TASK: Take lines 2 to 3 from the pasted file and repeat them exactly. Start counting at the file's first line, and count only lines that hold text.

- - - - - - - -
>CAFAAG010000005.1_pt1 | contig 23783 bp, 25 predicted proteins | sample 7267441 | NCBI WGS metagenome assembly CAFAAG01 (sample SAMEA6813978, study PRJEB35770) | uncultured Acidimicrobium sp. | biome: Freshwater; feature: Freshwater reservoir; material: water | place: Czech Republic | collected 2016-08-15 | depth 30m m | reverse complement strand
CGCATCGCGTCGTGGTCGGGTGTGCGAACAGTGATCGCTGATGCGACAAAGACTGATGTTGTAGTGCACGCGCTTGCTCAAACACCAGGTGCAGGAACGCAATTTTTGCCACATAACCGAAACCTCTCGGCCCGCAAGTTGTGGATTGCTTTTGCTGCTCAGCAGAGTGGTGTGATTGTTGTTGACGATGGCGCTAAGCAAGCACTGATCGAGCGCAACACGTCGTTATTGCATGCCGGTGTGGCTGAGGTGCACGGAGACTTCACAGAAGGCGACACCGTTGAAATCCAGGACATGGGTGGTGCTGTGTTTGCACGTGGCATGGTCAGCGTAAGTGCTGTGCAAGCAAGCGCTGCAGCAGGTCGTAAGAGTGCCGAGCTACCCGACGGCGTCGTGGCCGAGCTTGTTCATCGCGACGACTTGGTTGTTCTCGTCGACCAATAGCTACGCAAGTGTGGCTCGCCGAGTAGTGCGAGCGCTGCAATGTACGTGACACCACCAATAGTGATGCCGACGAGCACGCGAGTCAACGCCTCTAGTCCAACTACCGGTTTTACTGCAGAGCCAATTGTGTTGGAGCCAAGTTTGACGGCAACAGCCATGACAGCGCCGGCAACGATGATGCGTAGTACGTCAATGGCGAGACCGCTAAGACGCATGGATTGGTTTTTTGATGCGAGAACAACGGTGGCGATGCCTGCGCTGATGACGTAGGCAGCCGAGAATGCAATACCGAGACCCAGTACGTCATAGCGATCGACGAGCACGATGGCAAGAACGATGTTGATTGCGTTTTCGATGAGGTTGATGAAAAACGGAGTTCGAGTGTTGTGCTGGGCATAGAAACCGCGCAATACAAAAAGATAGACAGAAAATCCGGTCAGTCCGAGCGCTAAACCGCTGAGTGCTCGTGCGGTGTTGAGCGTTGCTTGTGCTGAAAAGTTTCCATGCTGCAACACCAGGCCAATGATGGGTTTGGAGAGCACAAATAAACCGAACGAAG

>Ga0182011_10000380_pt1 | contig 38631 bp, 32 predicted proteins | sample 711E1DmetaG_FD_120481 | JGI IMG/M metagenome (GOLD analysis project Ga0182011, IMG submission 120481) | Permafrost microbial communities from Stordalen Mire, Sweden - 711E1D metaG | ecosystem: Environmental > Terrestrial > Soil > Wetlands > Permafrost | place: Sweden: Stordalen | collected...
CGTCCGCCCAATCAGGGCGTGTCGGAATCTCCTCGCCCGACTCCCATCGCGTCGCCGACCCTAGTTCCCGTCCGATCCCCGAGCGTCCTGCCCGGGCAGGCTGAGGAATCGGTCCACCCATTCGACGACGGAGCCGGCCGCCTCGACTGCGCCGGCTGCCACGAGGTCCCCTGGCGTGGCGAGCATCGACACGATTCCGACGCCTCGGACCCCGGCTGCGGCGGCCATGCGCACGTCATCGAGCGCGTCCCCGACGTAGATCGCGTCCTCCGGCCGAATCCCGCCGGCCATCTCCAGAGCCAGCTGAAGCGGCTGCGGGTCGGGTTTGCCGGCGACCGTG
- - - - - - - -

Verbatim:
CGCATCGCGTCGTGGTCGGGTGTGCGAACAGTGATCGCTGATGCGACAAAGACTGATGTTGTAGTGCACGCGCTTGCTCAAACACCAGGTGCAGGAACGCAATTTTTGCCACATAACCGAAACCTCTCGGCCCGCAAGTTGTGGATTGCTTTTGCTGCTCAGCAGAGTGGTGTGATTGTTGTTGACGATGGCGCTAAGCAAGCACTGATCGAGCGCAACACGTCGTTATTGCATGCCGGTGTGGCTGAGGTGCACGGAGACTTCACAGAAGGCGACACCGTTGAAATCCAGGACATGGGTGGTGCTGTGTTTGCACGTGGCATGGTCAGCGTAAGTGCTGTGCAAGCAAGCGCTGCAGCAGGTCGTAAGAGTGCCGAGCTACCCGACGGCGTCGTGGCCGAGCTTGTTCATCGCGACGACTTGGTTGTTCTCGTCGACCAATAGCTACGCAAGTGTGGCTCGCCGAGTAGTGCGAGCGCTGCAATGTACGTGACACCACCAATAGTGATGCCGACGAGCACGCGAGTCAACGCCTCTAGTCCAACTACCGGTTTTACTGCAGAGCCAATTGTGTTGGAGCCAAGTTTGACGGCAACAGCCATGACAGCGCCGGCAACGATGATGCGTAGTACGTCAATGGCGAGACCGCTAAGACGCATGGATTGGTTTTTTGATGCGAGAACAACGGTGGCGATGCCTGCGCTGATGACGTAGGCAGCCGAGAATGCAATACCGAGACCCAGTACGTCATAGCGATCGACGAGCACGATGGCAAGAACGATGTTGATTGCGTTTTCGATGAGGTTGATGAAAAACGGAGTTCGAGTGTTGTGCTGGGCATAGAAACCGCGCAATACAAAAAGATAGACAGAAAATCCGGTCAGTCCGAGCGCTAAACCGCTGAGTGCTCGTGCGGTGTTGAGCGTTGCTTGTGCTGAAAAGTTTCCATGCTGCAACACCAGGCCAATGATGGGTTTGGAGAGCACAAATAAACCGAACGAAG

>Ga0182011_10000380_pt1 | contig 38631 bp, 32 predicted proteins | sample 711E1DmetaG_FD_120481 | JGI IMG/M metagenome (GOLD analysis project Ga0182011, IMG submission 120481) | Permafrost microbial communities from Stordalen Mire, Sweden - 711E1D metaG | ecosystem: Environmental > Terrestrial > Soil > Wetlands > Permafrost | place: Sweden: Stordalen | collected...